Right out of the gate, The Queen's Company lets the audience know that they're in for something different. As Feste, Natalie Lebert tears into “How Does it Feel?” by Bob Dylan while a shipwreck unfolds in mute mode behind her. The lip-syncing goes on too long, but the show starts on an entertaining foot. From there, Jane Shaw's sound design jumps around different genres and decades, but keeps the mood amusing.
The story, about a woman, Viola (Virginia Baeta) that assumes the identity of a man after her twin brother Sebastian (Amy Driesler) is presumed dead, is packaged nicely in two hours and twenty minutes that go by rapidly. Part of the time is spared by taking shortcuts like doing costume changes onstage. Viola's transformation into a boy right in front of the audience's eyes is directed fluidly by Rebecca Patterson. Everything that proceeds after that in the performance is loose, comfortable, and visibly enjoyed by the cast.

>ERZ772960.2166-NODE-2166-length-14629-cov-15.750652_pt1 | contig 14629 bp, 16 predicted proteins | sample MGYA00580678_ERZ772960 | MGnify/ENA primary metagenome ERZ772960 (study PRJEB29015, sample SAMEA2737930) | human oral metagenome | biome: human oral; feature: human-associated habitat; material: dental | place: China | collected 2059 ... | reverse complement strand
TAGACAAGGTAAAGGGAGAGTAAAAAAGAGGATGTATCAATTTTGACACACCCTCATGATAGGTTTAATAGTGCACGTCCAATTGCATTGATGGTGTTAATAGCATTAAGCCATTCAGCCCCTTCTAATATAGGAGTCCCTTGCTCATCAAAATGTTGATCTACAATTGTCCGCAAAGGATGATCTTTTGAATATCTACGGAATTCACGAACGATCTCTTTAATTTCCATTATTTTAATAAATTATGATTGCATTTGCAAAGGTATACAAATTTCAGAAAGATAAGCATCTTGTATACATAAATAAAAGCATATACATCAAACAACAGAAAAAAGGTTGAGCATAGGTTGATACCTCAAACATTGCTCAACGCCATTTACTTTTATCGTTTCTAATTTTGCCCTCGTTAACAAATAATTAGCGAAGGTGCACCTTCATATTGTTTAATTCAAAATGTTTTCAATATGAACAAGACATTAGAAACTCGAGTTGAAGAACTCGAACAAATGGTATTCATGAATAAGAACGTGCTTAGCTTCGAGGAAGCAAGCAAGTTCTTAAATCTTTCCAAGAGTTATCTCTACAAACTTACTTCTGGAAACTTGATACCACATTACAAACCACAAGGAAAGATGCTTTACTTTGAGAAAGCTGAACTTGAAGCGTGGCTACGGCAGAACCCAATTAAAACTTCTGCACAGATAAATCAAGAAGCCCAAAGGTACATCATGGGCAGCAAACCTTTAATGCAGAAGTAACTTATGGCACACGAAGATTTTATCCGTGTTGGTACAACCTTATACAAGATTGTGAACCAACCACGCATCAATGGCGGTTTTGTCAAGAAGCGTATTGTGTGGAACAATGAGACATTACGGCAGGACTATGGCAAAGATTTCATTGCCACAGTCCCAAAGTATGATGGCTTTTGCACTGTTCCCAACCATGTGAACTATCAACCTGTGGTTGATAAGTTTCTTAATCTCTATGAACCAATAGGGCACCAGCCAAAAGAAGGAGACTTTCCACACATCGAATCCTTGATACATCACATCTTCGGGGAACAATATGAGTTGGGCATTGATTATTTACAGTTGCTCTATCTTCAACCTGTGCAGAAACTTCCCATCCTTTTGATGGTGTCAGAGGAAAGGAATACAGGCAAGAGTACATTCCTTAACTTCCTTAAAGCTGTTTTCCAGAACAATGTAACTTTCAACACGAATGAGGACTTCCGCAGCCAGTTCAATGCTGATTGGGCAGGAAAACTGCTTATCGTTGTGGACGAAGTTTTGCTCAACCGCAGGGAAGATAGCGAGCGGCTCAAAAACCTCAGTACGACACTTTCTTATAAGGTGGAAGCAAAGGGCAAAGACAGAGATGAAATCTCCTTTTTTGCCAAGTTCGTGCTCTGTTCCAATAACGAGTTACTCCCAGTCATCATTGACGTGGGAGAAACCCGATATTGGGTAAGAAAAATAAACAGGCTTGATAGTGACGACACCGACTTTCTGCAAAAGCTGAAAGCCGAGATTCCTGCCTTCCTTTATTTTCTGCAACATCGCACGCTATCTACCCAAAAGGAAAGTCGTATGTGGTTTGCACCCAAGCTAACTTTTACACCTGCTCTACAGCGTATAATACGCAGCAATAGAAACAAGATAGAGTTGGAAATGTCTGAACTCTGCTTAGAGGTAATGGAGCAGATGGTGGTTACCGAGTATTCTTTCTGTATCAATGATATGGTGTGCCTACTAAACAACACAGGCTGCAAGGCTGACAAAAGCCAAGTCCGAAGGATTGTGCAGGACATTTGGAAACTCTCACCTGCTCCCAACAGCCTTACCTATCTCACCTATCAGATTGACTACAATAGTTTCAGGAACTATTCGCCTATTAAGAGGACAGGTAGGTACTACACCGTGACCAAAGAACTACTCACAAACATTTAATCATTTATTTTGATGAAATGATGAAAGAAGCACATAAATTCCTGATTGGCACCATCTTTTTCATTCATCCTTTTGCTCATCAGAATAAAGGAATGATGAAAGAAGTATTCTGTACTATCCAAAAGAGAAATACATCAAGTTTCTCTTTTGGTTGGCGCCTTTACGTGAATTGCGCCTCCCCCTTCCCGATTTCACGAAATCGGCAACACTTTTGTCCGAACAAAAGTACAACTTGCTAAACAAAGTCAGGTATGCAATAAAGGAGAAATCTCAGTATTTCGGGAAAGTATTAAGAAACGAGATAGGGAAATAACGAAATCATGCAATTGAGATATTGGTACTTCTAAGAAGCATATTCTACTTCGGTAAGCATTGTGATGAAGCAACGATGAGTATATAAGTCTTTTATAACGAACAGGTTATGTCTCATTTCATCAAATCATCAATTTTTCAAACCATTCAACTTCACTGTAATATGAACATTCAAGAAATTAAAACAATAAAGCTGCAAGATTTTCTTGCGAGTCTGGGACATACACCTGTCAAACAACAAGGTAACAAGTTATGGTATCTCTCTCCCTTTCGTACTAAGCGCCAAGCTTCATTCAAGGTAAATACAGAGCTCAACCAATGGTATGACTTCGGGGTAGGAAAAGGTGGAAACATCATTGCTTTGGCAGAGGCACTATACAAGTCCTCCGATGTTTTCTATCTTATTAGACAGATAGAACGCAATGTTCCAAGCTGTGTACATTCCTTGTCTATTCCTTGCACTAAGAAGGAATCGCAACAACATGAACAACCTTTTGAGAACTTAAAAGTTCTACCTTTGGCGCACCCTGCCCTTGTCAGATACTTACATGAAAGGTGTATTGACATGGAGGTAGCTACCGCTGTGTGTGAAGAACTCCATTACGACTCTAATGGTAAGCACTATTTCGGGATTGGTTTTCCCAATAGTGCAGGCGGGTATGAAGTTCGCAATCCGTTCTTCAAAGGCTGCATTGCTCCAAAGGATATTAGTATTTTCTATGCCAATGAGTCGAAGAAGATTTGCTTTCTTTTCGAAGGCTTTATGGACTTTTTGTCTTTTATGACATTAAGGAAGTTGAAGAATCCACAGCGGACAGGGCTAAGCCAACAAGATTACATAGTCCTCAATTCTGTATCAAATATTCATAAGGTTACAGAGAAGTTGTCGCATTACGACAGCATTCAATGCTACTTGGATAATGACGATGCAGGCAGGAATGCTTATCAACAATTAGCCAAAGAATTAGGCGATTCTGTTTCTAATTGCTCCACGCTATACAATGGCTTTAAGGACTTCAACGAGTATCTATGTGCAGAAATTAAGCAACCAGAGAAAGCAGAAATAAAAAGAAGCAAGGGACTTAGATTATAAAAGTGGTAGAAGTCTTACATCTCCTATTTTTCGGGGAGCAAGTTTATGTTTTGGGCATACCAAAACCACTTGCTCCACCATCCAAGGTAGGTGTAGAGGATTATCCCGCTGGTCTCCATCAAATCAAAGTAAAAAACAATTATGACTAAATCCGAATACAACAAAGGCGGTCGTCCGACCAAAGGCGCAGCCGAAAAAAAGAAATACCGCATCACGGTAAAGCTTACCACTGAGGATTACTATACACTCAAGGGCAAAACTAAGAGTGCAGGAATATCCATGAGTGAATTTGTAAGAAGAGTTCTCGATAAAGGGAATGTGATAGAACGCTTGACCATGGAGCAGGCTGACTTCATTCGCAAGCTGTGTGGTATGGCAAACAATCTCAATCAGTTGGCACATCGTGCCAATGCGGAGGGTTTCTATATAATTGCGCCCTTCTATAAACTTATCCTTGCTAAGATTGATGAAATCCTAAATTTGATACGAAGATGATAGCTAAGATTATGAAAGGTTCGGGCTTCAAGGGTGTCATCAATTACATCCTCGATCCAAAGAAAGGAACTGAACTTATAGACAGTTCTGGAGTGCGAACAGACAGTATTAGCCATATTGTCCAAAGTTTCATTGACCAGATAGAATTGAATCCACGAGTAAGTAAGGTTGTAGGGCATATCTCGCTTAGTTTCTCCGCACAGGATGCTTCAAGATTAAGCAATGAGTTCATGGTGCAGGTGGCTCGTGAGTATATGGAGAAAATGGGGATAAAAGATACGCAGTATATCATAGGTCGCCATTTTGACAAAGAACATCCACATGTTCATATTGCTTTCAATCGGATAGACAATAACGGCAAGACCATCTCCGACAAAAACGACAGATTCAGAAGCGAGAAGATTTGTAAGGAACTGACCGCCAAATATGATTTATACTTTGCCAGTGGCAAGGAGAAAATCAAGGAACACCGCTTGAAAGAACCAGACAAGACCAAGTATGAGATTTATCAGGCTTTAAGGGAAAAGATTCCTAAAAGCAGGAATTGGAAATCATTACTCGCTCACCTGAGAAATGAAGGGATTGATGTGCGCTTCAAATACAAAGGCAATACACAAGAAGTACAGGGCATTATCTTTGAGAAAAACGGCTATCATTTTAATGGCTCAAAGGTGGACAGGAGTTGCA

Although almost everyone is in “man-face”, sporting mustaches, beards, and short do's, some excel with exaggerated booming voices and manly gaits. The first appreciable thing about Aysan Celik's Malvolio is her resonating, deep voice. However, what keeps you locked into this actor is her performance. She is in good, sometimes inflated company, but she manages to steal every scene that she's in as the steward that gets duped into thinking that her countess, Olivia (Carey Urban), is in love with her.
Though the momentum slows down considerably in Act Two, Twelfth Night delivers on laughs. It is a shining example of defying traditions successfully, and the revelation of serious thespians in the female form.